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Habits To Help Bridge The Developer vs. Security Gap

Bridge The Developer Vs. Security Gap

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It’s not uncommon for teams across an organization to be at odds with one another.

Developers and software engineers are under pressure to write 100x the code they were 10 years ago; they want to release code fast and quickly bring new applications and services to market first in the race to innovate. Security teams, on the other hand, want to reduce vulnerabilities and protect their organization from the ever-evolving, expanding threat landscape.  

If the industry is to tackle this ‘AppSec Dilemma’ and truly embrace Security-by-Design (as called for by CISA), this gap between security and development teams needs to be bridged. This requires major change across people, process, and technology, encouraging teams to move away from the blame culture and shift towards adopting more collaborative and supportive habits.  

Read More: Feeling Exhausted? The AppSec Dilemma Could Be to Blame


Embracing New Habits 

A big change in organizational culture can be difficult to navigate, but adopting new habits and starting with small adjustments to day-to-day tasks makes the shift more manageable.

Embracing more ‘secure habits’ is invaluable across organizations looking to prioritize and improve security culture and bake in secure coding best practices from the start. This includes ensuring security and development teams work together on a more collaborative basis, rather than working in siloed departments, unaware of each other’s central challenges and therefore working at odds with each other.  

Read More: Bridging the Security and Development Divide

The first step in this collaboration requires commitment from everyone and should take the form of an initial meeting between leaders.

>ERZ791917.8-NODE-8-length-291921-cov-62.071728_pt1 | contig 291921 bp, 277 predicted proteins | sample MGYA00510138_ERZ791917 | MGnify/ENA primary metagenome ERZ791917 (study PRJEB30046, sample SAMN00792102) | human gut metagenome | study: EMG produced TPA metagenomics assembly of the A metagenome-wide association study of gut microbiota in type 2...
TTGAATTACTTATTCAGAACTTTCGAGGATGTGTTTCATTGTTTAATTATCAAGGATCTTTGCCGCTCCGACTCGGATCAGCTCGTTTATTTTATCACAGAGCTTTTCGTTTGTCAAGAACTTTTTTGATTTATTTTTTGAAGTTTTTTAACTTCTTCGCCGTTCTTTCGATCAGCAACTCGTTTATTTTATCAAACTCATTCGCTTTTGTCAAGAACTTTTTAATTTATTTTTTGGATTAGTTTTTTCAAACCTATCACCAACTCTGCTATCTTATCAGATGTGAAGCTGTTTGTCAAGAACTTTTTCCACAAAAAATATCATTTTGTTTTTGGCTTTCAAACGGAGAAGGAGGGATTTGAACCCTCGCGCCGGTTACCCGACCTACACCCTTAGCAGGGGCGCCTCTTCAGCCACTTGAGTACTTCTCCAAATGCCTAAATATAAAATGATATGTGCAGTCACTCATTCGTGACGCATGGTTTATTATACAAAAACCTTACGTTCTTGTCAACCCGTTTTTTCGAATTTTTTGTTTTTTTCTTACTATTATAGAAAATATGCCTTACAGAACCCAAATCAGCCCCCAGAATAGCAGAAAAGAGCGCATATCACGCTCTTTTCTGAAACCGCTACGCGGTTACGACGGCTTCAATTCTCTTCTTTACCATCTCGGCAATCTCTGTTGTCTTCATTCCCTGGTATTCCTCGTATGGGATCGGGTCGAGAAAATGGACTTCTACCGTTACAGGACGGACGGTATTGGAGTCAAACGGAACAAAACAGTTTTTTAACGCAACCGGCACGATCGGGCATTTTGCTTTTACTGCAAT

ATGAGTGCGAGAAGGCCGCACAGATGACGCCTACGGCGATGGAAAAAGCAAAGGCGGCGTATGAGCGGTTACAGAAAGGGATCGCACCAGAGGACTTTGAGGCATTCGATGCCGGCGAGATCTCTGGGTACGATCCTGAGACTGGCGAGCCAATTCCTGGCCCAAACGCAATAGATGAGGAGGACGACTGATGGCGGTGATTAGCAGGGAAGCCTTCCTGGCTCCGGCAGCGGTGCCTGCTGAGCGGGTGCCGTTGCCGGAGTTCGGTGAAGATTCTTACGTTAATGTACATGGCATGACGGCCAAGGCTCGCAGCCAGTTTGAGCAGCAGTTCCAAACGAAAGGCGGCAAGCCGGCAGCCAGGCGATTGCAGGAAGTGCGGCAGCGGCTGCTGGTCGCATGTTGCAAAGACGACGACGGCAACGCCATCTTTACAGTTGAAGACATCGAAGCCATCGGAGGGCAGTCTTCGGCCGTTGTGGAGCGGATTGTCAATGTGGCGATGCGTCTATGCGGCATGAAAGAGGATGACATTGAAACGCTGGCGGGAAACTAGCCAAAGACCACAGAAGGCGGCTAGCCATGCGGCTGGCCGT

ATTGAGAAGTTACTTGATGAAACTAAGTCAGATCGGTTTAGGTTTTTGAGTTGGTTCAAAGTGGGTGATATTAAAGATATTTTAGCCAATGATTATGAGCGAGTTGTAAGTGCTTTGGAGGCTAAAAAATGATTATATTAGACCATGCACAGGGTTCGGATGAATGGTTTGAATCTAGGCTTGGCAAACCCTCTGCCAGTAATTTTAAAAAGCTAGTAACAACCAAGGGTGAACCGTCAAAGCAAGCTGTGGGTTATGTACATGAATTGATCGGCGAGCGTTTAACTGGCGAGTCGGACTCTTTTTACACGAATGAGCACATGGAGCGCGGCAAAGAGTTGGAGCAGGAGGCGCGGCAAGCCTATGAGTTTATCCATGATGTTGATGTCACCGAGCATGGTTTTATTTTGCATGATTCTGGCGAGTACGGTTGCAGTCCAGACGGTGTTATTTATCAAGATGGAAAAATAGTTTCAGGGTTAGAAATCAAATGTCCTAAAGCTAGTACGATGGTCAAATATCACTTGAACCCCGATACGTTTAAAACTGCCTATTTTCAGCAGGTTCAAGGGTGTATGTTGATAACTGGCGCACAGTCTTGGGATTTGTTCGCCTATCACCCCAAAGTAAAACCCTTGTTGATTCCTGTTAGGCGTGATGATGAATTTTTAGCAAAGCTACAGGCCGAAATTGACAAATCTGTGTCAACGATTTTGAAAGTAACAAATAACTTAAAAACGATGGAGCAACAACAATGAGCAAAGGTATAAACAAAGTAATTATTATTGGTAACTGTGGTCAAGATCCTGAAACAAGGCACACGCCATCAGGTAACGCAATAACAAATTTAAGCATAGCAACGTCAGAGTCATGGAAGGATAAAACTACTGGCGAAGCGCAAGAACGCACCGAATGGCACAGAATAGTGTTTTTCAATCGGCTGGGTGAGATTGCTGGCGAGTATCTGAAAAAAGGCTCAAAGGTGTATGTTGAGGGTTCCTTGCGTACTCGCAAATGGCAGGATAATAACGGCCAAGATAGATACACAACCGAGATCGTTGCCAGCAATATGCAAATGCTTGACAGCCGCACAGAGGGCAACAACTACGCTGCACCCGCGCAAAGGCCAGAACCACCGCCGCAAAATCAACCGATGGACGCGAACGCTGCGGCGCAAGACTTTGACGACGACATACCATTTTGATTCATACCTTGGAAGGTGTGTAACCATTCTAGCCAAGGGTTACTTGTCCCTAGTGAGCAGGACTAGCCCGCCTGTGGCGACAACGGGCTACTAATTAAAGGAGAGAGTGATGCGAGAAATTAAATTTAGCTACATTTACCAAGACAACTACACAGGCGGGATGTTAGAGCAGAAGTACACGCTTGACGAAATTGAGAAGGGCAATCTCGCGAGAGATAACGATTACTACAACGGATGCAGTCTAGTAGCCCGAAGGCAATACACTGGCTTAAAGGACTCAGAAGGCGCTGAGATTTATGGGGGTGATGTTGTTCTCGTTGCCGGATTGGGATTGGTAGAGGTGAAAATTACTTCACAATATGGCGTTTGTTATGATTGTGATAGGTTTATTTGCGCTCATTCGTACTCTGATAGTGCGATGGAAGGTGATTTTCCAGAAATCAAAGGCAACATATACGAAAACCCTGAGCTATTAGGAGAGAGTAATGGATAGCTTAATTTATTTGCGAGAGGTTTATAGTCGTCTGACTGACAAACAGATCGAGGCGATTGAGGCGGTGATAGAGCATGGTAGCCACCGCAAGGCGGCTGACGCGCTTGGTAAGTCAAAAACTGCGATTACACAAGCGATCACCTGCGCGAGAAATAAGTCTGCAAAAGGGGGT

From here, security and development leaders can drive discussions around what is keeping them up at night, their biggest issues, and how they will work together to help each other. Then, keeping an open line of communication with regular meetings will help each team understand the evolving difficulties of other areas of the SDLC.

There are also a number of habits that these departments can embrace for greater collaboration: 

The security team: 

  • Get in the habit of validating alerts rather than leaving it to the developers and wasting valuable time in the development process. 
  • At the initial stage of a project, make sure to understand the requirements – and be willing to accept some risk to satisfy customer needs. 
  • Start proactive information sharing with the development team, including flagging evolving threats and critical vulnerabilities when you first spot them.  

The development team: 

  • Software engineers are already regularly conducting regular code reviews with their peers. They can make it a habit to ask their security team colleagues to support these reviews at an earlier stage of the process. 
  • Leaders of development teams must begin to see security as a non-negotiable part of software, and question whether it is secure before they ship it. 
  • Nominating a security champion from within the development team, who serves as a security expert and resource to peers, will streamline the shift towards greater collaboration.


Continuous Approach to Training 

The threat landscape is ever-changing, and vulnerabilities are on the rise. Secure coding training delivered on a continuous and programmatic basis is therefore invaluable, not just for development teams, but across the entire software development lifecycle.

According to a recent EMA report, 60% of organizations adopting continuous training realized great improvements in their code security, while only 3% did not. And with teams regularly taught the value of security, with hands-on training, it becomes far easier to establish a culture where collaboration between teams is welcomed. 

Security Journey bridges the gap for faster, more secure development by taking a targeted, vulnerability-driven approach to application security education.